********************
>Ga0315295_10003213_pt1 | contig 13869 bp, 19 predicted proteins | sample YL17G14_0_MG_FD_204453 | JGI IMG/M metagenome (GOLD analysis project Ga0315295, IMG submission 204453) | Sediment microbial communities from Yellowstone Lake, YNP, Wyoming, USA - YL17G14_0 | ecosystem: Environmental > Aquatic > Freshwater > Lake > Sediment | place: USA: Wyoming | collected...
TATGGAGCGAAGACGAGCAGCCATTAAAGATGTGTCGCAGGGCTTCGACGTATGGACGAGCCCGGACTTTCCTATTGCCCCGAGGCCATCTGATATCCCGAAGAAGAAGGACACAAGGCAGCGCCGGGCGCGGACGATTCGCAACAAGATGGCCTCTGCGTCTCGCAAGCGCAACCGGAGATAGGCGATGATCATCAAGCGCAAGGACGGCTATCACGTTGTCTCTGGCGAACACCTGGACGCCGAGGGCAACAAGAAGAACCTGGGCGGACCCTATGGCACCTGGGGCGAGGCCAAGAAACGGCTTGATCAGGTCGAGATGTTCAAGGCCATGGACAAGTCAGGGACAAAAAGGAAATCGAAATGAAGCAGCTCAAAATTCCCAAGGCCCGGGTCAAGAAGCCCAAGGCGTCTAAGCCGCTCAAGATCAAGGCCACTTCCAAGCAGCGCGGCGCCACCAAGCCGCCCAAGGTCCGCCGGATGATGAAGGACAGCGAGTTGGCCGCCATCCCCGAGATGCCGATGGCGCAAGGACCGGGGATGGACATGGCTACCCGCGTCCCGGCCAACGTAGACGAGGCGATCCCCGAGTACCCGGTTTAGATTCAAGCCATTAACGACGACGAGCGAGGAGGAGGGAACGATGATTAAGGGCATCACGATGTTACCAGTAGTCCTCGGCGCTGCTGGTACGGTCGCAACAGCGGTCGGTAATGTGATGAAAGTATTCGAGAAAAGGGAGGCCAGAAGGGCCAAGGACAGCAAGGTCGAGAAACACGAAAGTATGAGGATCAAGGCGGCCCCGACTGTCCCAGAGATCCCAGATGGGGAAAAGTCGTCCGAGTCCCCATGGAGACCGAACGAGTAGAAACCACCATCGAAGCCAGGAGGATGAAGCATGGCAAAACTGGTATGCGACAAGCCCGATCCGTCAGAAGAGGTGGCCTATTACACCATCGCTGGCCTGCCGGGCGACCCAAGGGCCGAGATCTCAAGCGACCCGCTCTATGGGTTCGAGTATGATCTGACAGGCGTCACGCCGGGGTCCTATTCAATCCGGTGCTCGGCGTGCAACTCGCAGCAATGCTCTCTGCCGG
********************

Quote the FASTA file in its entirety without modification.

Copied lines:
>Ga0315295_10003213_pt1 | contig 13869 bp, 19 predicted proteins | sample YL17G14_0_MG_FD_204453 | JGI IMG/M metagenome (GOLD analysis project Ga0315295, IMG submission 204453) | Sediment microbial communities from Yellowstone Lake, YNP, Wyoming, USA - YL17G14_0 | ecosystem: Environmental > Aquatic > Freshwater > Lake > Sediment | place: USA: Wyoming | collected...
TATGGAGCGAAGACGAGCAGCCATTAAAGATGTGTCGCAGGGCTTCGACGTATGGACGAGCCCGGACTTTCCTATTGCCCCGAGGCCATCTGATATCCCGAAGAAGAAGGACACAAGGCAGCGCCGGGCGCGGACGATTCGCAACAAGATGGCCTCTGCGTCTCGCAAGCGCAACCGGAGATAGGCGATGATCATCAAGCGCAAGGACGGCTATCACGTTGTCTCTGGCGAACACCTGGACGCCGAGGGCAACAAGAAGAACCTGGGCGGACCCTATGGCACCTGGGGCGAGGCCAAGAAACGGCTTGATCAGGTCGAGATGTTCAAGGCCATGGACAAGTCAGGGACAAAAAGGAAATCGAAATGAAGCAGCTCAAAATTCCCAAGGCCCGGGTCAAGAAGCCCAAGGCGTCTAAGCCGCTCAAGATCAAGGCCACTTCCAAGCAGCGCGGCGCCACCAAGCCGCCCAAGGTCCGCCGGATGATGAAGGACAGCGAGTTGGCCGCCATCCCCGAGATGCCGATGGCGCAAGGACCGGGGATGGACATGGCTACCCGCGTCCCGGCCAACGTAGACGAGGCGATCCCCGAGTACCCGGTTTAGATTCAAGCCATTAACGACGACGAGCGAGGAGGAGGGAACGATGATTAAGGGCATCACGATGTTACCAGTAGTCCTCGGCGCTGCTGGTACGGTCGCAACAGCGGTCGGTAATGTGATGAAAGTATTCGAGAAAAGGGAGGCCAGAAGGGCCAAGGACAGCAAGGTCGAGAAACACGAAAGTATGAGGATCAAGGCGGCCCCGACTGTCCCAGAGATCCCAGATGGGGAAAAGTCGTCCGAGTCCCCATGGAGACCGAACGAGTAGAAACCACCATCGAAGCCAGGAGGATGAAGCATGGCAAAACTGGTATGCGACAAGCCCGATCCGTCAGAAGAGGTGGCCTATTACACCATCGCTGGCCTGCCGGGCGACCCAAGGGCCGAGATCTCAAGCGACCCGCTCTATGGGTTCGAGTATGATCTGACAGGCGTCACGCCGGGGTCCTATTCAATCCGGTGCTCGGCGTGCAACTCGCAGCAATGCTCTCTGCCGG